Discussions about a taxpayer-funded garbage collection will be revived for the third time in as many years if the assembly approves the commerce committee’s recommendation this week to reconvene the solid waste working group.

On Tuesday, the commerce committee discussed advancing a 2018 draft ordinance that would increase sales tax up to 1% to pay for public garbage collection. The draft ordinance narrowly failed after a 3-3 vote in August 2018. Although Mayor Jan Hill broke the tie in favor of the ordinance in an early reading, she was absent from the meeting during its final reading that resulted in the stalled vote.

Assembly members in opposition at the time said the ordinance was too vague and they weren’t willing to increase taxes without a clear plan.

Committee member Jerry Lapp said Tuesday that the ordinance needs to be considered again because such a system is needed in the community to, among other things, curb illegal dumping. He said he and his wife recently picked up trash around 25 Mile Haines Highway, an area notorious for illegal dumping.

“We picked up seven bags and we didn’t even get it all,” Lapp said. “Out there amongst the trees there are freezers, there are washing machines, there are tires, there’s everything else. You won’t have this happening if there was something like this (ordinance) in place.”

Committee member Gabe Thomas said he didn’t think the public would support a sales tax increase to pay for such a system. “I don’t see us moving it forward right now to the assembly,” Thomas said.

He suggested they table the discussion, and find a way to use CARES Act funding to help residents pay for utilities such as garbage collection.

Lapp and committee member Zephyr Sincerny said they’d like to see the assembly discuss the ordinance and give the public an opportunity to comment.

The committee ultimately decided to recommend the assembly revive the solid waste working group to review the ordinance and make a recommendation.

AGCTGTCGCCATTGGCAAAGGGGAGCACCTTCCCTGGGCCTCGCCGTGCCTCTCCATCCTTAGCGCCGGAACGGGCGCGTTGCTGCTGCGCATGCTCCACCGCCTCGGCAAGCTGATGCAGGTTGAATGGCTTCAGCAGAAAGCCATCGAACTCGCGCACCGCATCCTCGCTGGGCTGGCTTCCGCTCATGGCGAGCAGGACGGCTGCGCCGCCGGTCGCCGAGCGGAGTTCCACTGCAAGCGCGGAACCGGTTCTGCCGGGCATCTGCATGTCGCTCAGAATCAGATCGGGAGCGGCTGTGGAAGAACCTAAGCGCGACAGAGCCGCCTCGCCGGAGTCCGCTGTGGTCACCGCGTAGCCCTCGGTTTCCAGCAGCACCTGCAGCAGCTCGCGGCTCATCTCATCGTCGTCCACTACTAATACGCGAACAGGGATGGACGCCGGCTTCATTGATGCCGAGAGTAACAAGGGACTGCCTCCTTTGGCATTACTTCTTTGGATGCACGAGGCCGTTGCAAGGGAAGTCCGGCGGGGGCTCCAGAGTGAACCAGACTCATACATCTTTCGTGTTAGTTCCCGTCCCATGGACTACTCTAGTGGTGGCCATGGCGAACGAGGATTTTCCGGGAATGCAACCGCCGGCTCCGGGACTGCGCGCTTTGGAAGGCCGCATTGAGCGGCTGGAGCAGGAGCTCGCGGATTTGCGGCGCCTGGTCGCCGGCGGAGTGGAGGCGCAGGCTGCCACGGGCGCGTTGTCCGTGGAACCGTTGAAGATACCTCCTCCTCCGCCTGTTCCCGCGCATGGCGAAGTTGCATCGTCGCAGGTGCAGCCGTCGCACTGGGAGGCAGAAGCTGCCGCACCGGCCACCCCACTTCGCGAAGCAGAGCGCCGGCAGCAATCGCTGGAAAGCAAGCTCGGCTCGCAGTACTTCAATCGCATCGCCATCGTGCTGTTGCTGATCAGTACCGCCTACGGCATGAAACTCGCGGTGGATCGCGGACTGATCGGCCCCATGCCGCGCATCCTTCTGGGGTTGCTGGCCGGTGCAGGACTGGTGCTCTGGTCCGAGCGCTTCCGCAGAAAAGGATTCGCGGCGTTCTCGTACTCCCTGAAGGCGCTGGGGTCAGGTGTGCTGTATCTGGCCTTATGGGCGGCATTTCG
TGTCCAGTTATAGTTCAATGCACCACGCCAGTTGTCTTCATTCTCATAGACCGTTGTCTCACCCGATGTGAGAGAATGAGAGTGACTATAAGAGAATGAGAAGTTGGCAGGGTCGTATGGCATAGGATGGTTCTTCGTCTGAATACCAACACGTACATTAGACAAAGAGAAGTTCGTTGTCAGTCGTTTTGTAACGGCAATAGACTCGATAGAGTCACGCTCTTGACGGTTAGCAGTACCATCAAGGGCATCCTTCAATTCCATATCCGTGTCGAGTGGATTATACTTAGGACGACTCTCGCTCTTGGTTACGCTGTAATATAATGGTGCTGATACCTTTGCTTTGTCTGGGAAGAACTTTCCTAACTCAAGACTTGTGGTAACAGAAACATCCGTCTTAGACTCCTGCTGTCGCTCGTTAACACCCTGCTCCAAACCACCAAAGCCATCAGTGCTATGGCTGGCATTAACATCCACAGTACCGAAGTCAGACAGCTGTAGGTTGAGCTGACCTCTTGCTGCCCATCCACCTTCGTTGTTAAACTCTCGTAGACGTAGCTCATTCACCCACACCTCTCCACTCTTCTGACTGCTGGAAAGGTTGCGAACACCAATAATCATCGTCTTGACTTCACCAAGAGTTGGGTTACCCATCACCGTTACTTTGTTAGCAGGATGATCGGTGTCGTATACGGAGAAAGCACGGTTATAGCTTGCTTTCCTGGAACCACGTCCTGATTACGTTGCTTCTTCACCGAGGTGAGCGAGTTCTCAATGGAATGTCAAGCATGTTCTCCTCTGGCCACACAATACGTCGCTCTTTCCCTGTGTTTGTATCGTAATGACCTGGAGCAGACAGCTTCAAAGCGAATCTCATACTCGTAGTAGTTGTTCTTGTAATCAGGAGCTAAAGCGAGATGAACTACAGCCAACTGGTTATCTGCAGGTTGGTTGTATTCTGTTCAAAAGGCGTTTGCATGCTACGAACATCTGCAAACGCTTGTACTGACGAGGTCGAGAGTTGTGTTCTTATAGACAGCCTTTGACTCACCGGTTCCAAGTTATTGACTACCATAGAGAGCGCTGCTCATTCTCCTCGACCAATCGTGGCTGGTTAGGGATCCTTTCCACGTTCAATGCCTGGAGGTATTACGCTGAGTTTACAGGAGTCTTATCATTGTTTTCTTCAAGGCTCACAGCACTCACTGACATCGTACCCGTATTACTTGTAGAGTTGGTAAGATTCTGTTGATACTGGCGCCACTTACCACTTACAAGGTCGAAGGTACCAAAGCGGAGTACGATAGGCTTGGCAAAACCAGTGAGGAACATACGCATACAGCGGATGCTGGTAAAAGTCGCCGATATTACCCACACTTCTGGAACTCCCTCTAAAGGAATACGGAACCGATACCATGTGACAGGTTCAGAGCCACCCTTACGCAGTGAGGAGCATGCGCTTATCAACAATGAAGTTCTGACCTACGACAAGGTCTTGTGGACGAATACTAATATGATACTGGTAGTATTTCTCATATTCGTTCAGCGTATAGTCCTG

The working group met for several years and supported a sales-tax funded, borough-managed system that was estimated by borough staff to cost between $350,000 and $450,000 annually.

Assembly member Brenda Josephson told the committee said she would not support the ordinance as written because it was a takeover of a private company, Community Waste Solutions, and would cost the taxpayers more than $600,000.

“I will not support bringing this forward to the voters at this time…it’s not supported by the taxpayers,” Josephson said.

She also agreed that CARES Act funding could be used to help residents pay for garbage disposal.

Two members of the public, Diana Lapham and Barbara Mulford, spoke in support of advancing the ordinance to the assembly.

“I have felt that it’s been a can that’s been kicked down the road for much too long,” Lapham said. “Bring it before the assembly and let them discuss and see what public sentiment is.”

“The garbage that needs to be picked up is ours,” Mulford said. “I don’t think there’s anything wrong to say ‘We’re going to dedicate a sales tax to clean up our community.’ I think it should go before the assembly.”

The draft ordinance was also discussed last summer by the commerce committee and the assembly later deferred it back to the committee for discussion this year.